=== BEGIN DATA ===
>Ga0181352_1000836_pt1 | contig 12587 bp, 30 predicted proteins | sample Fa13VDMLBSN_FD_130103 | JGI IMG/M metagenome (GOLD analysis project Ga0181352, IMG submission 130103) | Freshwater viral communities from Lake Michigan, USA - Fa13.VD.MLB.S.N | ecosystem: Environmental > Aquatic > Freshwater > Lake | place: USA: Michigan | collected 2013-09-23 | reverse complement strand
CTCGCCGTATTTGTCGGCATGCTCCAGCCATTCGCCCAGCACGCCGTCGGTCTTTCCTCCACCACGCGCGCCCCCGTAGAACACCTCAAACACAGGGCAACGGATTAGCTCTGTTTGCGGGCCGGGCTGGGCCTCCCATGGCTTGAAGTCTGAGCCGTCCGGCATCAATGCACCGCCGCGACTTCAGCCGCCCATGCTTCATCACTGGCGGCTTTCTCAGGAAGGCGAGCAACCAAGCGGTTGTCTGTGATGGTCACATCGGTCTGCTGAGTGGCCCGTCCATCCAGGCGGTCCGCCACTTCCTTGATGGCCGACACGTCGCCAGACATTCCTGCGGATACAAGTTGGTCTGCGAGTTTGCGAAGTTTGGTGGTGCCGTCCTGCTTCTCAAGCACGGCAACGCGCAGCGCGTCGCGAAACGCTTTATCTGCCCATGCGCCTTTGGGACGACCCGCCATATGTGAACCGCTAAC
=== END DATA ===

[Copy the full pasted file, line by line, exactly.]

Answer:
>Ga0181352_1000836_pt1 | contig 12587 bp, 30 predicted proteins | sample Fa13VDMLBSN_FD_130103 | JGI IMG/M metagenome (GOLD analysis project Ga0181352, IMG submission 130103) | Freshwater viral communities from Lake Michigan, USA - Fa13.VD.MLB.S.N | ecosystem: Environmental > Aquatic > Freshwater > Lake | place: USA: Michigan | collected 2013-09-23 | reverse complement strand
CTCGCCGTATTTGTCGGCATGCTCCAGCCATTCGCCCAGCACGCCGTCGGTCTTTCCTCCACCACGCGCGCCCCCGTAGAACACCTCAAACACAGGGCAACGGATTAGCTCTGTTTGCGGGCCGGGCTGGGCCTCCCATGGCTTGAAGTCTGAGCCGTCCGGCATCAATGCACCGCCGCGACTTCAGCCGCCCATGCTTCATCACTGGCGGCTTTCTCAGGAAGGCGAGCAACCAAGCGGTTGTCTGTGATGGTCACATCGGTCTGCTGAGTGGCCCGTCCATCCAGGCGGTCCGCCACTTCCTTGATGGCCGACACGTCGCCAGACATTCCTGCGGATACAAGTTGGTCTGCGAGTTTGCGAAGTTTGGTGGTGCCGTCCTGCTTCTCAAGCACGGCAACGCGCAGCGCGTCGCGAAACGCTTTATCTGCCCATGCGCCTTTGGGACGACCCGCCATATGTGAACCGCTAAC